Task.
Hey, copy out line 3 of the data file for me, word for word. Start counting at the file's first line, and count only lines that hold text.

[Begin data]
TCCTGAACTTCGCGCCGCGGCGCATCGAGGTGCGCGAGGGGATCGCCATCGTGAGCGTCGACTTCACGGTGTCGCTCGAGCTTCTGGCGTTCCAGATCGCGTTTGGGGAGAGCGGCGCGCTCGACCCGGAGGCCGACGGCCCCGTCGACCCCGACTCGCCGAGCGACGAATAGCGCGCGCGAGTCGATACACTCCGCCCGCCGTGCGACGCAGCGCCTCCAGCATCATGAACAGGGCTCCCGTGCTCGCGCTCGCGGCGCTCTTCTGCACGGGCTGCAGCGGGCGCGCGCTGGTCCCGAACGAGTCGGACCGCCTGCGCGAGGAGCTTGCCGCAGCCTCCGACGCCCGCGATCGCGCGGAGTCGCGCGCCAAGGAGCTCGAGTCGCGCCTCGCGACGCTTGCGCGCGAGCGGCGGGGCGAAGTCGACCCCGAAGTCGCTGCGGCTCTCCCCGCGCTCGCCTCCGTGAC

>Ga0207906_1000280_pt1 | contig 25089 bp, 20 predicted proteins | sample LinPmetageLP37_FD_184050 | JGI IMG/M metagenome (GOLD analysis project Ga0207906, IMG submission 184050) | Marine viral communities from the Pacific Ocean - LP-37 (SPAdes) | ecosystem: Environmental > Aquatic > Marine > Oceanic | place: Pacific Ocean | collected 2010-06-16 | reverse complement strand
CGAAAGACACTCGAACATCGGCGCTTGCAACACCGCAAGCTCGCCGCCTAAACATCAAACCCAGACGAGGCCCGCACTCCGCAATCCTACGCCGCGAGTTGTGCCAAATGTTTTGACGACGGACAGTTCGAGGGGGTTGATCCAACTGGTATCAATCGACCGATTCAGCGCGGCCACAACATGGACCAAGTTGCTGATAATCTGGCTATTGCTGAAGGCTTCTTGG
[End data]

CGAAAGACACTCGAACATCGGCGCTTGCAACACCGCAAGCTCGCCGCCTAAACATCAAACCCAGACGAGGCCCGCACTCCGCAATCCTACGCCGCGAGTTGTGCCAAATGTTTTGACGACGGACAGTTCGAGGGGGTTGATCCAACTGGTATCAATCGACCGATTCAGCGCGGCCACAACATGGACCAAGTTGCTGATAATCTGGCTATTGCTGAAGGCTTCTTGG